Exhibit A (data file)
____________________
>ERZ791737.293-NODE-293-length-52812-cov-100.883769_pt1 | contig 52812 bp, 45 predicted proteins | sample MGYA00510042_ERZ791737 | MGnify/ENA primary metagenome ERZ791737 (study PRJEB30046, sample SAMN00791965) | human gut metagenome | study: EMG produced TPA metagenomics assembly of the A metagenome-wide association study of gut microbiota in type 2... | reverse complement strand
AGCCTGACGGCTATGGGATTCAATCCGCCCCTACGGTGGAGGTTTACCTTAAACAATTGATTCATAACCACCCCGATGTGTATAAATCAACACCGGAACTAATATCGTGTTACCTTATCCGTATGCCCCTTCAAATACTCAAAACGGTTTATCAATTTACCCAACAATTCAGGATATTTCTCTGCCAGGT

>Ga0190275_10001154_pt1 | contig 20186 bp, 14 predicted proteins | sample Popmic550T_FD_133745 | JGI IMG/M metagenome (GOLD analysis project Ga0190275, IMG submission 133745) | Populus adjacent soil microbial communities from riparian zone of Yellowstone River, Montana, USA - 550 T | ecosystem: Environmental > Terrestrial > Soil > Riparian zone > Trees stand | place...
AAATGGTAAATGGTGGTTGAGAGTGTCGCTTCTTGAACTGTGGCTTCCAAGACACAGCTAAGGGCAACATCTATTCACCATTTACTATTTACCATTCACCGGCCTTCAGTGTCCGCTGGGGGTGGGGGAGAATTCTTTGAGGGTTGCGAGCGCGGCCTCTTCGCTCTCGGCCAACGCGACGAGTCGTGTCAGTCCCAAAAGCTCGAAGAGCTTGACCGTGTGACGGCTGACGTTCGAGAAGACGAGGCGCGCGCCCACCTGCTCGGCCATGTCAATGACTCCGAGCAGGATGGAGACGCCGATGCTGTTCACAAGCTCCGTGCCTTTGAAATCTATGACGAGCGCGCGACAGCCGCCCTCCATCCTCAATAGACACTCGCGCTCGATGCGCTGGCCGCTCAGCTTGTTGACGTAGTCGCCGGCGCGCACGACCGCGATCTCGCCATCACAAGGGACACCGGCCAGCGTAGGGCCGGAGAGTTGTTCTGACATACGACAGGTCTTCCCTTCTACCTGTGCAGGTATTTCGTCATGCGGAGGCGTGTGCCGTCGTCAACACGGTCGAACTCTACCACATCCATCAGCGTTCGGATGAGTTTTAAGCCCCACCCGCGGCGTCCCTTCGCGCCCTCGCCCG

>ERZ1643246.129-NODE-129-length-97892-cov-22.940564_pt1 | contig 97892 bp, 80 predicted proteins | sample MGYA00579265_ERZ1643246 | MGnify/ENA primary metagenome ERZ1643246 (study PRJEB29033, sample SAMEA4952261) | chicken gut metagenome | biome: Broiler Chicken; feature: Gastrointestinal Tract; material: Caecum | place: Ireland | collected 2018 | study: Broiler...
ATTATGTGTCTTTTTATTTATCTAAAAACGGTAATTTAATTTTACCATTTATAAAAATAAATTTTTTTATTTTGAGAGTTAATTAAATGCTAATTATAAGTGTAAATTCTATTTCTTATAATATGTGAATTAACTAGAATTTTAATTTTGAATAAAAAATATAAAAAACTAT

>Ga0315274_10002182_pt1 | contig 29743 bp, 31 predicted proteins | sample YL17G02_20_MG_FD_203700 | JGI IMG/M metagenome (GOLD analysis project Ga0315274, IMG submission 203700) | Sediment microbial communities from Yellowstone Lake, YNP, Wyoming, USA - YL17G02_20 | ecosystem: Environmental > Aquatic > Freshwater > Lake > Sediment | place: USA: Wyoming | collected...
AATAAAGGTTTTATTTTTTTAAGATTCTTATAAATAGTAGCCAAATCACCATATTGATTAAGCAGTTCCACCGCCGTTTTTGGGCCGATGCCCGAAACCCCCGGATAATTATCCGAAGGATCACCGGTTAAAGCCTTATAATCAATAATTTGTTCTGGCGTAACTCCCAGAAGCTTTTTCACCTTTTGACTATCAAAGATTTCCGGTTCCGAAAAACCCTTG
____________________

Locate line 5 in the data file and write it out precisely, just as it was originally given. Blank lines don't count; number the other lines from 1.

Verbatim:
>ERZ1643246.129-NODE-129-length-97892-cov-22.940564_pt1 | contig 97892 bp, 80 predicted proteins | sample MGYA00579265_ERZ1643246 | MGnify/ENA primary metagenome ERZ1643246 (study PRJEB29033, sample SAMEA4952261) | chicken gut metagenome | biome: Broiler Chicken; feature: Gastrointestinal Tract; material: Caecum | place: Ireland | collected 2018 | study: Broiler...